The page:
But you do not have to listen to me or to Senator Adams or to Senator Scullion. It is not like we are the only people in Australia who are saying that this is a very significant failure of government. Happily, in the byplay of the political process in this place, I would not necessarily expect the average listener to say, ‘Well, because the opposition says it’s so, it must be so.’ Let me cite a few other very concerned Australians who have drawn their concerns to the attention of the government and the Australian people. I start with Professor Marcia Langton, who has called on the government to establish a watchdog to ensure that the money of the Australian taxpayers which is going to the Northern Territory is dealt with appropriately. Professor Langton, a very well respected academic in this country, has criticised the rise of what she calls a Territory ‘consultancy class’, which she says is growing large on the profits of Indigenous housing programs. She calls it a ‘hopeless gravy train’ in the Northern Territory, where the mates of the Australian Labor Party were appointed on six-figure salaries to manage Indigenous social programs. When asked about reports that the SIHIP funds were being consumed by the Northern Territory government bureaucracy, Professor Langton said:

This will end in disaster ... everybody knows that housing is at the heart of the Aboriginal health situation, and we can’t go any further because of the hopeless gravy train prop of the Northern Territory administration.

Cabinet ministers are resigning from the Northern Territory government over this state of affairs—cabinet ministers from the Labor Party—and so the list goes on.

I do not want to unnecessarily politicise this discussion, because, as Senator Evans said in question time this afternoon, it is important to have a degree of bipartisanship on this particular area of policy. We have previously, as a government in fact, explored the opportunities for the emergency response and the intervention. That was a very important part of that process. But it seems to me that the government cannot pretend to be blithely unaware of these problems or conveniently ignore them. I am not sure which category we are looking at.

The minister has said that she does not want to buy into the politics of the Northern Territory but is confident that the Northern Territory government is working hard on the implementation of the scheme. I would have thought it more obvious that the Northern Territory government was working on saving itself, but that is neither here nor there. The minister has also said, ‘It’s just not right to say that nothing’s happening.’ Again, the minister is perhaps one of the few people left who think that that is the case.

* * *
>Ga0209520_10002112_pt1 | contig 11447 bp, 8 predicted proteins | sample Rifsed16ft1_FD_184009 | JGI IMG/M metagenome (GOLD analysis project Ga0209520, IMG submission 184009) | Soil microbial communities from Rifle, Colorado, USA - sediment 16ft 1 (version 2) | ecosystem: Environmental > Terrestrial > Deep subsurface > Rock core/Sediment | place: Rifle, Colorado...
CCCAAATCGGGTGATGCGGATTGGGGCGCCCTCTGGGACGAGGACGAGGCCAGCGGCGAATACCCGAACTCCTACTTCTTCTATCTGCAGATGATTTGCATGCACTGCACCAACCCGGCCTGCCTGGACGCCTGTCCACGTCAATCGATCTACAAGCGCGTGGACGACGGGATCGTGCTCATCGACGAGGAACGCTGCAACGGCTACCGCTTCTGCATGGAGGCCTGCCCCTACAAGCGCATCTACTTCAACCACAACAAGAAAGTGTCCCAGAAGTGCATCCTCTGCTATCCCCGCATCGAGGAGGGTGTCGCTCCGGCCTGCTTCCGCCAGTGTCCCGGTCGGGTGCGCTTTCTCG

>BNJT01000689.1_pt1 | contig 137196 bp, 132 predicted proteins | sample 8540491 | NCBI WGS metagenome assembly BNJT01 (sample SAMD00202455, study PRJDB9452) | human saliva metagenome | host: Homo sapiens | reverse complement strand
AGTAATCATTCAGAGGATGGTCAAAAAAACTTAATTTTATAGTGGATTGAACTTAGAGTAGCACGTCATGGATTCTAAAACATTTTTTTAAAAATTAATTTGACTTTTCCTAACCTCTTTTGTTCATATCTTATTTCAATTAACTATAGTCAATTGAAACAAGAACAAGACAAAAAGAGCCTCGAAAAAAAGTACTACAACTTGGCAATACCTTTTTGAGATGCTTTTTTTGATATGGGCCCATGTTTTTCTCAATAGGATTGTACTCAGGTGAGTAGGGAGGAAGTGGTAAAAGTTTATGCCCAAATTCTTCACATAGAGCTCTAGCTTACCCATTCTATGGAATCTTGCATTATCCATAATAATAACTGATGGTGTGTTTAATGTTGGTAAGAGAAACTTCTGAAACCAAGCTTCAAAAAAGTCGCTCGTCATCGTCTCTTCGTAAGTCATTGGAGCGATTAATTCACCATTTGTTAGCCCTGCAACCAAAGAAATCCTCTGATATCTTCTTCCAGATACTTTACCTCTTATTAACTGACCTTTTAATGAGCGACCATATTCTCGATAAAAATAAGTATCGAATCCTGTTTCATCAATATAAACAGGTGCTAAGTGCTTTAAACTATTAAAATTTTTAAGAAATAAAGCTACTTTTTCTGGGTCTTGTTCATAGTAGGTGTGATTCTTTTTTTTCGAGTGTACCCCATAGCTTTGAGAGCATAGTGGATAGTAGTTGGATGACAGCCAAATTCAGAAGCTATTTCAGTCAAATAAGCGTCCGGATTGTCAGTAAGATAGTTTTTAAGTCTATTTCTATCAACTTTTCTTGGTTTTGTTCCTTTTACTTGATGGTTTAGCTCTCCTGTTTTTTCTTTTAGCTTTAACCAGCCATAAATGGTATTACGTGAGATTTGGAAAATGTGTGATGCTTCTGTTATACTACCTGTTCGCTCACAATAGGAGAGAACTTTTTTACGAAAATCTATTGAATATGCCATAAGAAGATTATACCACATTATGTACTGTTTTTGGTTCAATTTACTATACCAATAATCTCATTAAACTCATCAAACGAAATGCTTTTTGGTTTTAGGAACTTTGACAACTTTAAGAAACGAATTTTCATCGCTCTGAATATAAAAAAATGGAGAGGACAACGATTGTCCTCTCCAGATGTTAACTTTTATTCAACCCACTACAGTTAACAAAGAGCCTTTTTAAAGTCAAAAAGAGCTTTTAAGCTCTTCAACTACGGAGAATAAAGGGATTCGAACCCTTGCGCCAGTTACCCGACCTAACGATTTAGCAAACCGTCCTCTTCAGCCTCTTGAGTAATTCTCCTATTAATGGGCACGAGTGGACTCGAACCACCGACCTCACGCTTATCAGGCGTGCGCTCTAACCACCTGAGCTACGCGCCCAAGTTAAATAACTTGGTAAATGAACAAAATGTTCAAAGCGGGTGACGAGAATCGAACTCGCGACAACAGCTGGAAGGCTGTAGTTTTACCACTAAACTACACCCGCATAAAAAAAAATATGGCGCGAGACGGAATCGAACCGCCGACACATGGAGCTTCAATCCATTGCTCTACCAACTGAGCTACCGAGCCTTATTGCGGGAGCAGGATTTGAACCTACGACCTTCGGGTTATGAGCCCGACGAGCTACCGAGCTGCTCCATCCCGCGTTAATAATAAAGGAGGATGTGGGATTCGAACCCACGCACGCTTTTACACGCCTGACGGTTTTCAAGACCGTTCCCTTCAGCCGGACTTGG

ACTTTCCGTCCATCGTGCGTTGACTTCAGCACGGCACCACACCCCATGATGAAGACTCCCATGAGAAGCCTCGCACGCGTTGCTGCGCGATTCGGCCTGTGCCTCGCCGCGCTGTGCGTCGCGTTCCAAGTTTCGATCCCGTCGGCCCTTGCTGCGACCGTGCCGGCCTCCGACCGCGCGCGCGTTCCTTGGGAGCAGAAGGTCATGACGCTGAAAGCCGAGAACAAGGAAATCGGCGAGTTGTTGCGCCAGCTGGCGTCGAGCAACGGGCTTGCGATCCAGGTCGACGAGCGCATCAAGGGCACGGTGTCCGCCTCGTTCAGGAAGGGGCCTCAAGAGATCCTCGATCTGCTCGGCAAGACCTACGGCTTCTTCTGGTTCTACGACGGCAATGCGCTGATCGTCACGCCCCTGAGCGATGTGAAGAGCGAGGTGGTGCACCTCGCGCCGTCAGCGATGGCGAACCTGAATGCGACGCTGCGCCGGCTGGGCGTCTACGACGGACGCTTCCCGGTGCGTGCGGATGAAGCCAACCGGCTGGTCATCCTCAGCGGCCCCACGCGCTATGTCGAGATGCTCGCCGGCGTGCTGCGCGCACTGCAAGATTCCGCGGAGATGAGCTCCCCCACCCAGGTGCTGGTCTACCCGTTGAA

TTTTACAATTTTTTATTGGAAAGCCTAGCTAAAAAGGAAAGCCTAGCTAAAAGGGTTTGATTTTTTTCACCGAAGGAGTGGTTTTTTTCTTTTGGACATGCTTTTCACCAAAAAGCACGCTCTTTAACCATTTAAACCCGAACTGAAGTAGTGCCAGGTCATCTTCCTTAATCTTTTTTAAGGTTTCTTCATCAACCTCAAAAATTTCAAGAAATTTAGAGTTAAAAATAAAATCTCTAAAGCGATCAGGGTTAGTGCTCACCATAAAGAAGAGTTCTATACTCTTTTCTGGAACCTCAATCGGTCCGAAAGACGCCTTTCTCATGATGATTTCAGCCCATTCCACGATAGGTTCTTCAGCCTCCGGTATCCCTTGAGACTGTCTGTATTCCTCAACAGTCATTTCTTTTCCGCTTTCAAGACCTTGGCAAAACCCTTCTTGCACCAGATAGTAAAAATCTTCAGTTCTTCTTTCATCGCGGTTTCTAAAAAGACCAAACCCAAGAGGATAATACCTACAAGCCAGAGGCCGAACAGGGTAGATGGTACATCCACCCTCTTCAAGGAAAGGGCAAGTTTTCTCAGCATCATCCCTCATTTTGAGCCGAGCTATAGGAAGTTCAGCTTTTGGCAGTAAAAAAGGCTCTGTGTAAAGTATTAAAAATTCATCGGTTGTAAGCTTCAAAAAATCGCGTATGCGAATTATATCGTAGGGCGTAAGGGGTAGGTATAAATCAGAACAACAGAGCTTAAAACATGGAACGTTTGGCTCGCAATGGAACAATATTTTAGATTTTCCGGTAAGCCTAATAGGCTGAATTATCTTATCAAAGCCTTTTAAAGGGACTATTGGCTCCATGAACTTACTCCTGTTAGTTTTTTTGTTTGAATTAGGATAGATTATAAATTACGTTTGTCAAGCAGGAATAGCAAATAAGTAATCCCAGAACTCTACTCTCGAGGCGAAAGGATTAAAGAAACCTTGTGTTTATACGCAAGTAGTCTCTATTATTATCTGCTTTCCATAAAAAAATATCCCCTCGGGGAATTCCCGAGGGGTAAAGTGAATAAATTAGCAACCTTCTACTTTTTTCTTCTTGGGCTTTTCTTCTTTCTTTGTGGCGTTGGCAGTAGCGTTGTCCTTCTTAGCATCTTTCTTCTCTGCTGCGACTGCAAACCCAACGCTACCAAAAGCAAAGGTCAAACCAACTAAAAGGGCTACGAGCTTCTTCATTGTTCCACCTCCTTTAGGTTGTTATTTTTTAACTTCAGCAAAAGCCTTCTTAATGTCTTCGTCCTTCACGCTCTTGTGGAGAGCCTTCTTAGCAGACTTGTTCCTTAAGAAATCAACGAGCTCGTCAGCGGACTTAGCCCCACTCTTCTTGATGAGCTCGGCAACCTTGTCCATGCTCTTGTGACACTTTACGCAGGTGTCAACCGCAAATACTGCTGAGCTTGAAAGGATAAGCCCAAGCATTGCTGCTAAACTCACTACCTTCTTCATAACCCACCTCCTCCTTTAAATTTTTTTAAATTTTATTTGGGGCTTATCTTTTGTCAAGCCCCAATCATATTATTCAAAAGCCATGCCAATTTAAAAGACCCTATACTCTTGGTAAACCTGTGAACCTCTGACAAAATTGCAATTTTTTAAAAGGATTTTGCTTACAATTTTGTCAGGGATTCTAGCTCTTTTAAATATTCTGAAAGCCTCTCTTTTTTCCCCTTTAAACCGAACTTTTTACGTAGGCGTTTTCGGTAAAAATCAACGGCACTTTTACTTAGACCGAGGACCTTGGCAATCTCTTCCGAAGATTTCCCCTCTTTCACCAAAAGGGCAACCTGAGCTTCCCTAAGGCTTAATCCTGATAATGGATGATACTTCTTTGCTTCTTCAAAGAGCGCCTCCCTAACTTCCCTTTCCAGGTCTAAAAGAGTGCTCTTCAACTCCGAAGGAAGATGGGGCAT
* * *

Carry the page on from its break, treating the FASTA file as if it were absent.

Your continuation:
SIHIP was defended some time ago, with the minister claiming that 96 houses had been built in the Territory in the last 18 months, but it then became obvious that they were not built under SIHIP but under pre-existing programs to improve remote Indigenous housing in the Northern Territory. We wait to see what will ultimately be delivered under SIHIP itself. It seems to me unlikely that we will get any clear indication from the government at the moment. The only thing that we hear repeated is the government’s good intentions. We know where the road that is paved with good intentions goes; we know where rhetoric and empty numbers take us. They do not seem to be taking us to bricks and mortar. Rhetoric will not build a single house either.

It is in fact quite difficult to obtain information on these issues through the processes of the parliament. As I said earlier, I have been asking questions during the estimates process, as have my colleagues, about how this will work, when the houses will be delivered, how much it will all cost, how the program will actually deliver on its promises and what is happening on the ground on training, employment and so on—there are lots of commitments under this program. I am sure departmental officers are trying their very best. I mean absolutely no criticism of departmental officers, but I am disappointed with the answers I continue to receive, and they are, of course, signed off at ministerial level, particularly when they are answers to questions on notice.